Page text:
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including such pearls of journalism as “the music is dreadful” , “art should always come second to common sense” and “loud, obnoxious and completely irrelevant” this 2016 review of Kissing the Shotgun Goodnight is legendary – – either a legendarily bad review or a fair review of a legendarily bad show, depending on who you ask.


now YOU can preserve this piece of history for all time… savour it, read it often, wear it to bed or on dress down days at your office job: a guaranteed conversation starter & a timeless fashion statement.


god bless you, rob ellis.






By Rob Ellis

on October 10, 2016 for  A Younger Theatre

Reader, you find me slumped in front of my laptop, head in hands, struggling to think of something nice to say about Kissing The Shotgun Goodnight. It is so easy to criticise things we don’t understand, that we can’t wrap our heads around, and I will say it requires real skill to be different in theatre, which always scores some points. That being said, style must always be backed up with substance, you cannot give your audience a show designed solely from themes and metaphors, there should always exist a form of clarity, which unfortunately plagues this new show from Christopher Brett Bailey.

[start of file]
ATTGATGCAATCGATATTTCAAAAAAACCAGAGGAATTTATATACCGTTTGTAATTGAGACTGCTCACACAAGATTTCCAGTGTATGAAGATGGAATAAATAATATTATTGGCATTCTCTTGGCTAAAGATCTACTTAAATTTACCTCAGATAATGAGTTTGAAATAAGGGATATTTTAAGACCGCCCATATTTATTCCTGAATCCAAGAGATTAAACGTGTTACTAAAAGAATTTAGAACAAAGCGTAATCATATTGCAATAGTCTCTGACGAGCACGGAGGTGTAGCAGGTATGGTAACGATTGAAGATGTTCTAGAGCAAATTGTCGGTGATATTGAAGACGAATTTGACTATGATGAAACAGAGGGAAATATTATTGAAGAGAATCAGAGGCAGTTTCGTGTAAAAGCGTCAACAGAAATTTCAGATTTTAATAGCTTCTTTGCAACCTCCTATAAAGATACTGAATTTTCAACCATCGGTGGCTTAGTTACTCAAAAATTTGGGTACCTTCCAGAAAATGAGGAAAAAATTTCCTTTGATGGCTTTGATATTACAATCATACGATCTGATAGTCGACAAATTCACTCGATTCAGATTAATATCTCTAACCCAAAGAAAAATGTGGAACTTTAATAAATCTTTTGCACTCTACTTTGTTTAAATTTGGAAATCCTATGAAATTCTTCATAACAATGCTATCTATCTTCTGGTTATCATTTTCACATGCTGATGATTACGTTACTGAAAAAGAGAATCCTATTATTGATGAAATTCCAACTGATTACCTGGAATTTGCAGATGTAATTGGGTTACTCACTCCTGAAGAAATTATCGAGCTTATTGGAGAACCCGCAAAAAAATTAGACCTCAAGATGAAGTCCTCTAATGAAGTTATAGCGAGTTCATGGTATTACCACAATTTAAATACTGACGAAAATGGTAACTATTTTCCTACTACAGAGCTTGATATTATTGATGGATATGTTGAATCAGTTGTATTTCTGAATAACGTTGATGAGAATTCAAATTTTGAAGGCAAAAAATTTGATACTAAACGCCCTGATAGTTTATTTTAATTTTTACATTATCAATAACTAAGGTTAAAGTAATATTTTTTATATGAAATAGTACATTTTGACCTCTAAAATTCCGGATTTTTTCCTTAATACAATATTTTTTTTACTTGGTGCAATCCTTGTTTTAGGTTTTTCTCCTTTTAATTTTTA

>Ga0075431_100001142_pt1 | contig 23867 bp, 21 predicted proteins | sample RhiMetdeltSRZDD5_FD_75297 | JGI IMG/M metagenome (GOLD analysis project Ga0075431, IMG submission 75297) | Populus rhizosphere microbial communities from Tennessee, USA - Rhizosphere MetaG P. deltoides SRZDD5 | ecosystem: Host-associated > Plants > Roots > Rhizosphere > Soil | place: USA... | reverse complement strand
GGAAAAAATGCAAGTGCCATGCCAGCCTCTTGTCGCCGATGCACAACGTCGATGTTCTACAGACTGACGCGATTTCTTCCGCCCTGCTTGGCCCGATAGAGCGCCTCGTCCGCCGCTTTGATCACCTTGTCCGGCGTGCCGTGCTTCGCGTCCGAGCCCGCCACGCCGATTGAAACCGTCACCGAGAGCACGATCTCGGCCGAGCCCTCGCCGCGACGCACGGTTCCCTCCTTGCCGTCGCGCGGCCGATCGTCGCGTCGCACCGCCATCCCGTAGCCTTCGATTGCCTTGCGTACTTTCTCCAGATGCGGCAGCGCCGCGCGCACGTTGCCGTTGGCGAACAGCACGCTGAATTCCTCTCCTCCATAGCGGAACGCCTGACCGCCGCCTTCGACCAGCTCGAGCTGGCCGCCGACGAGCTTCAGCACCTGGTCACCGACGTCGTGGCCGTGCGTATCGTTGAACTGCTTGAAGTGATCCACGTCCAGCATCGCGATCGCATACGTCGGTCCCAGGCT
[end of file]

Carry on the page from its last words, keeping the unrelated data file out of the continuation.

The main problems can be summarised from the show’s own press release: “a head-trip of lighting, sound, live music, absurd narratives and senseless gobbledygook.” I’ll condense that as 100 minutes of ear-splitting noise, interspersed with pretentious narration. The thing I can glean from the show’s wannabe Fight Club voiceover, is that we’re vaguely dealing with dreams and suicide. Yet, there seems to be no structure and all we’re presented with is Bailey and his two cohorts Alicia Jane Turner and George Percy, wailing on a variety of instruments. This could still be salvageable, but the music is dreadful, bar the last number which I thought built steadily to a good melody. There’s no interaction, no form of human connection, nothing at all interesting going on whatsoever. Lights are bright and shining right into the audience – compounded with the horrendous music, it gives you one hell of a headache.

It’s also insanely and dangerously loud. Plastered around the venue were notices boasting about how the show is being performed at 120 decibels (aka plane taking off territory). We can wear the supplied earplugs if we really want but this will ‘compromise’ our ‘enjoyment.’ Ten minutes in and you can see the majority of the audience stuffing them in their ears as quickly as possible, clearly willing to sacrifice the fun Bailey has in mind. On reflection, I refuse to believe the show needed to be at that volume – art should always come second to common sense. I can’t ignore the fact that Ovalhouse experienced a slight technical hiccup, stopping the show halfway through and putting in an impromptu interval. These things happen, the venue dealt with it quickly and professionally, but it played havoc with my morals as it would have been so easy to sneak away to freedom.

It’s so important to keep experimenting in theatre, and when successful the results can be spellbinding. Maybe I’m old fashioned, the wrong kind of audience member for this type of theatre, but Kissing The Shotgun Goodnight made me angry – loud, obnoxious and completely irrelevant. The opening narration tells us “This is a hell dream.” You’re damn right.



***model: george percy. NOT INCLUDED. get your own george percy!